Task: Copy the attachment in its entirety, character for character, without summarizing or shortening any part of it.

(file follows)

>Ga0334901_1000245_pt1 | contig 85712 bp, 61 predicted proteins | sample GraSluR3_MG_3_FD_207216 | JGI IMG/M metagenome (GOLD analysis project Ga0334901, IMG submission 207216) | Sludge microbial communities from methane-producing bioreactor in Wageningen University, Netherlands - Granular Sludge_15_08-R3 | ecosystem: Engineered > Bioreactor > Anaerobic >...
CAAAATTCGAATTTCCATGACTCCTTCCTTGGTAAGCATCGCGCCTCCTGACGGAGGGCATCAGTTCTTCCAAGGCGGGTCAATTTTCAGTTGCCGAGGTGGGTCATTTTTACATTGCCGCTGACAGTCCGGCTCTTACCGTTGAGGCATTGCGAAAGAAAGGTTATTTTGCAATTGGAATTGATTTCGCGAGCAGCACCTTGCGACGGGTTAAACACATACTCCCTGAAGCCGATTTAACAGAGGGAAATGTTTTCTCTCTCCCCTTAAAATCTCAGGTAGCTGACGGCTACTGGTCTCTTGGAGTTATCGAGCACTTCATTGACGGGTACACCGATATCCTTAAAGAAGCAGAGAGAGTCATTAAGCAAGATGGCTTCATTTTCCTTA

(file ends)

>Ga0334901_1000245_pt1 | contig 85712 bp, 61 predicted proteins | sample GraSluR3_MG_3_FD_207216 | JGI IMG/M metagenome (GOLD analysis project Ga0334901, IMG submission 207216) | Sludge microbial communities from methane-producing bioreactor in Wageningen University, Netherlands - Granular Sludge_15_08-R3 | ecosystem: Engineered > Bioreactor > Anaerobic >...
CAAAATTCGAATTTCCATGACTCCTTCCTTGGTAAGCATCGCGCCTCCTGACGGAGGGCATCAGTTCTTCCAAGGCGGGTCAATTTTCAGTTGCCGAGGTGGGTCATTTTTACATTGCCGCTGACAGTCCGGCTCTTACCGTTGAGGCATTGCGAAAGAAAGGTTATTTTGCAATTGGAATTGATTTCGCGAGCAGCACCTTGCGACGGGTTAAACACATACTCCCTGAAGCCGATTTAACAGAGGGAAATGTTTTCTCTCTCCCCTTAAAATCTCAGGTAGCTGACGGCTACTGGTCTCTTGGAGTTATCGAGCACTTCATTGACGGGTACACCGATATCCTTAAAGAAGCAGAGAGAGTCATTAAGCAAGATGGCTTCATTTTCCTTA